Selecting the Right Books for Children Under Seven Years Old

Parents have a big part to play in helping kids develop a keen interest in reading. For a start, it is important to know the type of books your kids will like.

Genres and Styles

Every child is unique. So is his or her preference for books. Some kids like pictorial books, others enjoy rhymes. Then there are those who love a good laugh from a silly story while others prefer an action-packed adventure or crime story. Find out what your child likes.

 Age-Appropriate Books

Parents must also help make reading less daunting. This is where selecting books that are suitable for our child’s age is crucial.

Zubaidah Mohsen, a Senior Librarian with Children’s Services at the National Library Board shares some quick tips on choosing books that are suitable for your child’s age:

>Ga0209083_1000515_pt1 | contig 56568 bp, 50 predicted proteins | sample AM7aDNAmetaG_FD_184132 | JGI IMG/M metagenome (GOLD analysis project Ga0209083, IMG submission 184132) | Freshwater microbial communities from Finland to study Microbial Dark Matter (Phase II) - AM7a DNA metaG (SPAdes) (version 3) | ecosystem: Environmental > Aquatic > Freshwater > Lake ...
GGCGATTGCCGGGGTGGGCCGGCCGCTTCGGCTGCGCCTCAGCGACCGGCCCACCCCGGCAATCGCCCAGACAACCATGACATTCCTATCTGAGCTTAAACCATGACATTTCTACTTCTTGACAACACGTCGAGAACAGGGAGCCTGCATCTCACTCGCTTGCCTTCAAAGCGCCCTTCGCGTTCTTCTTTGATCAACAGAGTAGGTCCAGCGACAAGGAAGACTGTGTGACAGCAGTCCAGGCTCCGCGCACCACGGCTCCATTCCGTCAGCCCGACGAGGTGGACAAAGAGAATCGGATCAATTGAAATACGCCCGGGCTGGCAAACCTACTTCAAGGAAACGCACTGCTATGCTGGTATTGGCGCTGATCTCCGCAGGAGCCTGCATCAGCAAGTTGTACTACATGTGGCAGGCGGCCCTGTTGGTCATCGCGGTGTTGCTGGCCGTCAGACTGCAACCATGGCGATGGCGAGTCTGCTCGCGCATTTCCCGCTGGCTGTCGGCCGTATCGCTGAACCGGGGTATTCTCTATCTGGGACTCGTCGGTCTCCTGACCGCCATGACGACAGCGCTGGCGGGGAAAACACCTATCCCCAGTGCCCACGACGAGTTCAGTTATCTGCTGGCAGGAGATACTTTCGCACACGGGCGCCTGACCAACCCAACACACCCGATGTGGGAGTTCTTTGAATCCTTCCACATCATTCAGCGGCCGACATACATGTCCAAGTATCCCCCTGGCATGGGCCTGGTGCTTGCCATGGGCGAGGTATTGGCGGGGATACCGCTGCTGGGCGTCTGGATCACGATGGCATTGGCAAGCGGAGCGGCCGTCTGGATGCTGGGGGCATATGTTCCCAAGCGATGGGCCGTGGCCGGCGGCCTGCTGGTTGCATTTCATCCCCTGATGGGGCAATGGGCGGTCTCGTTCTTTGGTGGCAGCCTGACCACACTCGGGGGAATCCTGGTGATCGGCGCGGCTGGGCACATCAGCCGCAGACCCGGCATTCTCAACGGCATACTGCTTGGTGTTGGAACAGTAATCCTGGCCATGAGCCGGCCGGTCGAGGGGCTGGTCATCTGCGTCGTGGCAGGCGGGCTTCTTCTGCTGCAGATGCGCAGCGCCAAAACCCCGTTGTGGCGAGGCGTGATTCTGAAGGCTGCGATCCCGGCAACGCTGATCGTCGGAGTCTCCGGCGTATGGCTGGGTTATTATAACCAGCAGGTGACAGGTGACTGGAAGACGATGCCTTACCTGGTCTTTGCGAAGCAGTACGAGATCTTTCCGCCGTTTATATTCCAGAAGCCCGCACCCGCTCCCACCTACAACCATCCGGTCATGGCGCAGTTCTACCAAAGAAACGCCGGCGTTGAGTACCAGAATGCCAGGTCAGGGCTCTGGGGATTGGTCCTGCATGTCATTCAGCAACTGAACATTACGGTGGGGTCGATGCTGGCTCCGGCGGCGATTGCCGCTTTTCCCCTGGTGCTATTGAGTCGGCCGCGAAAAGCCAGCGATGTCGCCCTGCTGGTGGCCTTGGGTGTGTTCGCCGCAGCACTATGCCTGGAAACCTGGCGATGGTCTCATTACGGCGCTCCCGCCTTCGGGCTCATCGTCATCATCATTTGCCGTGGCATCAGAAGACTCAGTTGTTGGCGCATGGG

Infants (0-12 months)

  • Look for books illustrated in black, white and red. Visually, these are the colours infants process best.
  • Pick brightly-coloured books that are made of plastic, board or cloth, accompanied with simple and clear pictures.
  • Introduce books with good rhymes and rhythms. At this stage, your baby will not understand the content, but the sounds you make will keep your child enthralled!

Toddlers (1-3 years)

  • Choose books that gets your child involved, such as lifting flaps to peep behind doors, or those with Velcro flaps which can be peeled away to reveal information.
  • Introduce books with nursery rhymes or those with words to action songs. For example, books like ‘I’m a Little Teapot’, ‘Round and Round the Garden’, etc.
  • Get picture books that introduce concepts like numbers, colours and sizes.

Preschoolers (4-6 years)

  • Pick books with simple storylines and repetitive sentence patterns like ‘Chicken Licken’, ‘Three Little Pigs’, etc.
  • Opt for stories that your child can relate to, such as the first day of school, fear of the dark, making friends at the playground, etc.
  • Choose books that encourage discussion between you and your child, like stories with embedded questions, or simple plots so that your child can predict what happens next.

Source: Edited from

share this